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Showing how easel-y it can be done

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SOLOMONS — Working as an artist can be rewarding, fulfilling and even frustrating at times, and visitors to Annmarie Sculpture Garden & Arts Center’s Artists in Action can find out just what being an artist entails.

Now in its 10th year, the event — which was previously called Living Gallery — encourages would-be artists and enthusiasts to watch, talk to and even get hints from the artists.

“It is so much fun to talk to the guests,” said watercolor artist Ann Preston of Hollywood, who is taking part in the event for the sixth year. “I just love coming here and meeting the people. [I tell people] a lot of [what I do] is just practice, so don’t give up and paper is paper, you just throw it away.”

An art major at the University of Chico, Preston grew up in several states and countries before moving to St. Mary’s County in 2009 to be closer to family.

She has taken a few watercolor classes, but said she is mostly self-taught.

“It’s just paint, paint, paint,” said Preston, who retired in 2007 following a lengthy teaching career.

She paints mostly flowers, fruit, vegetables and buoys; “anything with a lot of color and shapes.”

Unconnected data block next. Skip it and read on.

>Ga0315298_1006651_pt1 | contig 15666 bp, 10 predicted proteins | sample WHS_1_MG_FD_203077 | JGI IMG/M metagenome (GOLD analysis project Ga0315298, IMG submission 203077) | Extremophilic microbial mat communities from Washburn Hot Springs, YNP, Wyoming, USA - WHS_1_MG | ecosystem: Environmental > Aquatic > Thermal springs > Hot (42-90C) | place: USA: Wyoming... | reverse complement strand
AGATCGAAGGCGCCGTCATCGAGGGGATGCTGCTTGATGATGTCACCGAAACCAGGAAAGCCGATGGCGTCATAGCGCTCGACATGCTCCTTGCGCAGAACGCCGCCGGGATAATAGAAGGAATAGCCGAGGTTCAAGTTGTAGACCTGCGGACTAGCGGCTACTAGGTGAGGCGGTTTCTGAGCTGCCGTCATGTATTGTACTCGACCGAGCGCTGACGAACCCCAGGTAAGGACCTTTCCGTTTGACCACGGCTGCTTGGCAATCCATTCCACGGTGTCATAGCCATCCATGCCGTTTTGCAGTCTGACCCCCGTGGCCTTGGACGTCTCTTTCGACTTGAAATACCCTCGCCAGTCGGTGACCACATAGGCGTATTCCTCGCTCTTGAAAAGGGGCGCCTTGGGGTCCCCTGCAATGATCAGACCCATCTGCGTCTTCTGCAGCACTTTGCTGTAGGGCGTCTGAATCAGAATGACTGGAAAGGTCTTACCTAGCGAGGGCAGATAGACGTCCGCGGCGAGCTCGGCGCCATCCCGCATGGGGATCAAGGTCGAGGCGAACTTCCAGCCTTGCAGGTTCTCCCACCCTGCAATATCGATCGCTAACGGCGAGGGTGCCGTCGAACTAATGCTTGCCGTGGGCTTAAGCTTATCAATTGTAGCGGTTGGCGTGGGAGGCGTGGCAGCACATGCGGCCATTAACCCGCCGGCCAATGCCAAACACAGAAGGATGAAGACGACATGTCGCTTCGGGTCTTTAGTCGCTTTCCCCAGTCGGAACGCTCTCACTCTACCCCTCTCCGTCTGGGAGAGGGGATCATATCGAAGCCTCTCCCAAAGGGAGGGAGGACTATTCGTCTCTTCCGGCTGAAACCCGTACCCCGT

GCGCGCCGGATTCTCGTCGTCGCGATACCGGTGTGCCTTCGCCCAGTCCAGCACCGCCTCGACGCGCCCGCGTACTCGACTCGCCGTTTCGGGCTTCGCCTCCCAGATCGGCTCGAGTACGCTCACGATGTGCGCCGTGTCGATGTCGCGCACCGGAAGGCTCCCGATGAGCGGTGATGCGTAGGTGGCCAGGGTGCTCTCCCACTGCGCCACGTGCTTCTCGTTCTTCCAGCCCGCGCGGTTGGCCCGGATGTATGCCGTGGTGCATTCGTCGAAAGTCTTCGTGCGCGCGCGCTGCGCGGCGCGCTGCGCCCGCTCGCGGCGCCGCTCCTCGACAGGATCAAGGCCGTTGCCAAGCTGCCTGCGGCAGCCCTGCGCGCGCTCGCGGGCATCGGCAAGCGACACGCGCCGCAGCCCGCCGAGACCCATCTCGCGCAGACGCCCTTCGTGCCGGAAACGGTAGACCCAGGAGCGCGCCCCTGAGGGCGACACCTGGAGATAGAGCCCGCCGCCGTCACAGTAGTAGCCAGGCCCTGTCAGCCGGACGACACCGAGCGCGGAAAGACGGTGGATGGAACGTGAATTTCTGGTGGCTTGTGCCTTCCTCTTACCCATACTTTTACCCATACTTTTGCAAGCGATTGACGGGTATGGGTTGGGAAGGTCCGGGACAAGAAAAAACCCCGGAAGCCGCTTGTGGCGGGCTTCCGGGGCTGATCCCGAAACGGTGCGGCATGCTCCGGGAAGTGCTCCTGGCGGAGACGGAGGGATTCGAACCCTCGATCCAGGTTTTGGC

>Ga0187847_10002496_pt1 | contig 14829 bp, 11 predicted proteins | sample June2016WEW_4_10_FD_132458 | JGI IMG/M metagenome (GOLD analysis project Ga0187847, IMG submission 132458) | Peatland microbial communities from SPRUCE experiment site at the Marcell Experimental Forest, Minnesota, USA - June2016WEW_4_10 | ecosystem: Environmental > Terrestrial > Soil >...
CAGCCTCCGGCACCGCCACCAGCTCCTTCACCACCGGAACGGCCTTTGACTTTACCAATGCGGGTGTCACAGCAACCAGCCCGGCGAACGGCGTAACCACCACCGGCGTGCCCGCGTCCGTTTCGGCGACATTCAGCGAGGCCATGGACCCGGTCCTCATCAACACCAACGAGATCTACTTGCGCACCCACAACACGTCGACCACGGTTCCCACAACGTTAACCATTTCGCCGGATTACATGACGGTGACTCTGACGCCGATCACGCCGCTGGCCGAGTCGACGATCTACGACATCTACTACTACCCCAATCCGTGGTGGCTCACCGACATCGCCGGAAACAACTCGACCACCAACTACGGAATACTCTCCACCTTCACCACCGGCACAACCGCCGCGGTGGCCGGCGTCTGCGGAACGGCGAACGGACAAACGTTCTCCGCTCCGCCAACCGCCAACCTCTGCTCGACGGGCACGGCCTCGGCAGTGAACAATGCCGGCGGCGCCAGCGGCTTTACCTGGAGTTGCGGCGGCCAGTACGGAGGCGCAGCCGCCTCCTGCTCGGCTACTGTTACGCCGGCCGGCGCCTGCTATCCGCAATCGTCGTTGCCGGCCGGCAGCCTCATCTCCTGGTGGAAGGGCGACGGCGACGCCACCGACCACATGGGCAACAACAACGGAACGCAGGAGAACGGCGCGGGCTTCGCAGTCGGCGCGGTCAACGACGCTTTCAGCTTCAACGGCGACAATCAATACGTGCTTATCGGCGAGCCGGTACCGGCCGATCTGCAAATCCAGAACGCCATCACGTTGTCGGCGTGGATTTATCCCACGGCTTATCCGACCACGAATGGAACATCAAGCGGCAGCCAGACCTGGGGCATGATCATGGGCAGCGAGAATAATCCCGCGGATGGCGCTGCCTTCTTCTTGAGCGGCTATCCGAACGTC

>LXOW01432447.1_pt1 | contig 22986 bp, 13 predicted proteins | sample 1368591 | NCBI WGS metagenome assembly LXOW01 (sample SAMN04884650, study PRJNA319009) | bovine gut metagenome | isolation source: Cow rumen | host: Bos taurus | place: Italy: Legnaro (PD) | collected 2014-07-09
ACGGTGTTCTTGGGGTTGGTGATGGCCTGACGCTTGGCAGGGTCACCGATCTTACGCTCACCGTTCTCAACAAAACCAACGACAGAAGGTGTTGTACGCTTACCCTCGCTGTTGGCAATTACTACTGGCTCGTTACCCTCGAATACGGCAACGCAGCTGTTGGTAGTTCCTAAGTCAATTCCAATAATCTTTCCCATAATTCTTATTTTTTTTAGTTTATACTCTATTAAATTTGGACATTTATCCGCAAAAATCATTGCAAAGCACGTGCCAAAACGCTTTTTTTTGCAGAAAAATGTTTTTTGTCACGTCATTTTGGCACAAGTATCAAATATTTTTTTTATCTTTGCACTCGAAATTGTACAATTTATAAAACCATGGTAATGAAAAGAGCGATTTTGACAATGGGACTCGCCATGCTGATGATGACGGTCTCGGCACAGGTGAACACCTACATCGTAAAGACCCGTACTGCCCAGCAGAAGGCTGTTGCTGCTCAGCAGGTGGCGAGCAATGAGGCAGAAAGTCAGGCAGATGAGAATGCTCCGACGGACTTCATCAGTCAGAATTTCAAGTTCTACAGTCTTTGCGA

She takes a lot of photos and will sketch the image onto paper before painting. During her week as an Artist in Action, Preston was painting roses from a photo she had taken at her daughter’s house on the west coast.

Preston sells her work through North End Gallery in Leonardtown.

“I decided to do it because it’s a learning experience,” potter Krista Spalding of Solomons said of her participation in the arts center event. Spalding said she had previously spoken to a group of young people and gave them the advice to “take a class, especially for wheel throw pottery, because there are skills to be learned and practiced.”

Spalding, who grew up in St. Mary’s County and moved to Solomons in 2020, said pottery was a lifelong interest, but only seriously took up the craft since 2018.

“It’s something I’ve always loved,” she said. “I like what it looks like, I like what it feels like.”

She said one piece — she prefers to make functional pottery — can take up to 19 days because of multiple firings and a lengthy drying process.

“It’s a lifelong learning process,” she said. “The creative value is endless.”

She said one of the key qualities a potter must have is patience.

“It’s a learning process, but that’s what keeps it interesting, challenging,” said Spalding, who occasionally gifts her items to family and friends. “As you practice more you see little improvements and some days you see none, but it’s those days of improvements that keep me going.”

Twitter: @MichaelSoMdNews

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